As I grew up, my fear of Phil became mingled with intense shame. One day, when I was about nine, I saw him waiting for me outside my school. He was filthy and mumbling to himself, trying to spot me in a sea of kids. I went white with shock. He was still only in his early 30s, but he looked decrepit. I ran past him as hard as I could, screaming at my friend that a monster was following us. I didn’t stop running for 20 minutes. Another time, when I was in high school, I spotted him frantically rummaging through a garbage bin in the city centre. I was on my way to a movie with my girlfriends. My heart started beating out of my chest. I turned around and walked away in an ice-cold panic.
My friends had no clue why I behaved like that. I attended one of Montreal’s best schools, where all the students came from “respectable” homes. It was rare for a student to come from a single-parent family, so I already felt different. How could I reveal that my father was a mentally ill street person who sometimes wore his underwear on his head, and kept getting thrown in jail? I told my best friends simply that my dad wasn’t around, and they were too well-mannered to probe.
I had no counselling or therapy to help deal with my awful secret. Talking cures weren’t so common then. Once, I did visit the school guidance counsellor at my mum’s suggestion. But I was so used to hiding the truth that as soon as I stuttered out the words, “My father has schizophrenia”, I started heaving with gigantic sobs, and couldn’t say another thing. Incredibly, the counsellor didn’t follow up and try to see me again. I never went back.
Mum tried to make life as normal as possible for me; we had our little routines like watching TV together in the evenings, and she took me camping every year for our summer holiday. Still, being in a one-parent family meant I was often alone. I bottled up my feelings so tightly there were times when I feared I was going mad, too. Schizophrenia is genetic, after all, and there’s no way of testing for it before it manifests. I monitored my thoughts constantly, banishing anything that seemed weird. I shelved art projects that seemed too wild. I thought I seemed “normal”, but there was always that grain of worry. In men, schizophrenia is usually diagnosed around the ages of 19 to 21, but in women it’s later, about 26 to 27. It took me until my 29th birthday before I felt I was truly in the clear.
When Mum and I moved house in my teens, I pleaded with her not to give Phil our new address. She agreed. We decided to meet him only at a cafe if he was well enough, or in the park if not. To this day, Phil doesn’t know where either of us lives. He has our phone numbers, but that’s it. It was the right decision because not having him randomly burst into our lives with his cluster-bomb craziness meant I could savour the nicer moments. I’d long ago given up hope of any fatherly nurturing, but little things meant a lot – like when he read me a new poem he’d written, or gave me earrings for my birthday that he’d scrimped and saved to buy. He’d give me five bucks whenever he could too, even though he needed it. Mum said I should always accept it.
Then something unexpected happened. When I was 19, I started to take photographs of my times spent with Phil. My maternal grandfather had given me my first camera a few years earlier, and I had become hooked on photography. Seeing Phil from behind a lens, in stark black and white, was extraordinary. There it was: the truth about my father, the truth about us. Suddenly, I began to make sense of this vast, murky soup of emotions I’d had for so long. I started to untangle the deep morass of shame I felt. Shame about him, and even deeper shame (and guilt) at myself for feeling ashamed.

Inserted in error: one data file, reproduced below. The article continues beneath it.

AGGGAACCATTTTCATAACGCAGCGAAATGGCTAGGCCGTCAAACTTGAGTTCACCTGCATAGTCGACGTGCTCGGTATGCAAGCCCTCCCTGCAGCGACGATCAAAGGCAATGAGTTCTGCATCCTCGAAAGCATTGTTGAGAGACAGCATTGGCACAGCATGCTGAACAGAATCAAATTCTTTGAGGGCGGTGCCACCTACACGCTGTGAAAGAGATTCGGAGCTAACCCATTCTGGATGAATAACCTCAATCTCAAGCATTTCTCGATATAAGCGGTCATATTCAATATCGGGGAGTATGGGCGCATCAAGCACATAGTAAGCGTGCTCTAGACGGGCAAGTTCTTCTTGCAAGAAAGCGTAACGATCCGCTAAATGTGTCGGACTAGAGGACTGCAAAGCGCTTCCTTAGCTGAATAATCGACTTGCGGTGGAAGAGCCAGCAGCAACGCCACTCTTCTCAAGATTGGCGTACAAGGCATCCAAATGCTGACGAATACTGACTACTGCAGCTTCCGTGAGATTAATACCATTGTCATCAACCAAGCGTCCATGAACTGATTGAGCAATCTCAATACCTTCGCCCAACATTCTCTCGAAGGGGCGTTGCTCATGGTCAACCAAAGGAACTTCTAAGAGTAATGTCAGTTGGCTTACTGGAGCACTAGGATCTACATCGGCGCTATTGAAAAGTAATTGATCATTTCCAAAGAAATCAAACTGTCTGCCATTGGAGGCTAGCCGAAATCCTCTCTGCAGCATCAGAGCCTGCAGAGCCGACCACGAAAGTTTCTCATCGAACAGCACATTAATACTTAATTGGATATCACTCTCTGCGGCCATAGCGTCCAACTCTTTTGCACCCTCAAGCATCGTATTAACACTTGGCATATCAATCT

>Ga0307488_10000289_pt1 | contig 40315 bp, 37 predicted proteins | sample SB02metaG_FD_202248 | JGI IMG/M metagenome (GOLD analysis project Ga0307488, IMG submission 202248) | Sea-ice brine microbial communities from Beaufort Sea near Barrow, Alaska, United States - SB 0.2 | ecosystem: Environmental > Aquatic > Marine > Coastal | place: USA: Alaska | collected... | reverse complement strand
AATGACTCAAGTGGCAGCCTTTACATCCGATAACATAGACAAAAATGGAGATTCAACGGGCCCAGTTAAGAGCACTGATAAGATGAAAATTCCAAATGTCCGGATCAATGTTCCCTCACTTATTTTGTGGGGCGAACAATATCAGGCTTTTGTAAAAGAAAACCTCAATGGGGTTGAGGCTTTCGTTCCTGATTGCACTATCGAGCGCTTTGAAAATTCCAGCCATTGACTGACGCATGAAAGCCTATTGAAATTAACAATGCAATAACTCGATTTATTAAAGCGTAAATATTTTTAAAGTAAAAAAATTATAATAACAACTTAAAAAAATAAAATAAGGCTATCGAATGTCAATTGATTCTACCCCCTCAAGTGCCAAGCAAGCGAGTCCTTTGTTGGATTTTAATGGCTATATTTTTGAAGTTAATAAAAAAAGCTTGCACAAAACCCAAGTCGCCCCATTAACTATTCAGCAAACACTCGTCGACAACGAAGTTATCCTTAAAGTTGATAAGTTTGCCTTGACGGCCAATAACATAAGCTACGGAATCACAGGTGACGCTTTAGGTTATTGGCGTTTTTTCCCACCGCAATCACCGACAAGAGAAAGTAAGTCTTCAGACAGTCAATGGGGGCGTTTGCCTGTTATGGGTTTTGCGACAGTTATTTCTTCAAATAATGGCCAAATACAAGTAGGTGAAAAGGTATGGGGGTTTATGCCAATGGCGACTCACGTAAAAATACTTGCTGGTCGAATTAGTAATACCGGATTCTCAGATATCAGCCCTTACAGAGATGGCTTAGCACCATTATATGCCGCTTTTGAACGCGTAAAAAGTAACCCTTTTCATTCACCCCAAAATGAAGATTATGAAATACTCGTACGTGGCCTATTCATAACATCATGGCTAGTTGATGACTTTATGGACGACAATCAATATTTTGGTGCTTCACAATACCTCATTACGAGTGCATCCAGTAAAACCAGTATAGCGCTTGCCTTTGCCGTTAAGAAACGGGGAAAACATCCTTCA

Anger bubbled up inside me about why I’d always felt so dirty and tainted, why I’d had to deny his existence. The camera made me face everything. I started making peace with Phil, and with myself. I also told my closest friends about him, and gradually stopped trying to hide the truth from everyone else.
My whole life I’d heard people say that street people were disgusting, that they should get a job, that they stank. I’d seen the callous way Phil was treated by police, the constant discrimination. When I was having a coffee or a stroll with him, strangers would often ask if he was “bothering” me, or if I needed help.
I wanted the photos to show that there’s more to someone like Phil than people realise. Not to deny the hardship and mess of his life, but to reveal the worth and beauty in it, too. I took pictures of him writing his poems, which he’s never given up and still sells on the streets (he hates begging). I photographed him playing his pan pipes, which he also plays to earn money. I photographed him talking to the birds and trees he loves, and also later as he was passed out in an alcoholic haze among them. And, most importantly, I photographed all of us – Phil, my mum and me – because this was our family.
I continued taking photos of my father over the years, and occasionally still do. I’m 33 years old now, and I’m a professional photographer. In my 20s, I spent time living in New York and India, but I have been based in Montreal for more than two years. I recently broke up with my boyfriend, but I’d love to have a family of my own one day. I see Phil almost every week, sometimes with my mum and sometimes alone.
Now that he’s in his 50s, Phil’s illness has levelled off. There are fewer highs and lows. He still abuses alcohol, but he takes his medication more regularly, which, he says, makes his imaginary voices seem a manageable “two rooms away”. I’d like to say that everything is wonderful, but that wouldn’t be true. Phil still loses the plot and I still have difficult times with him, and that’s probably never going to change. But the good thing is I can now accept all that. I love Phil, and I’m happy to tell the whole world he’s my father.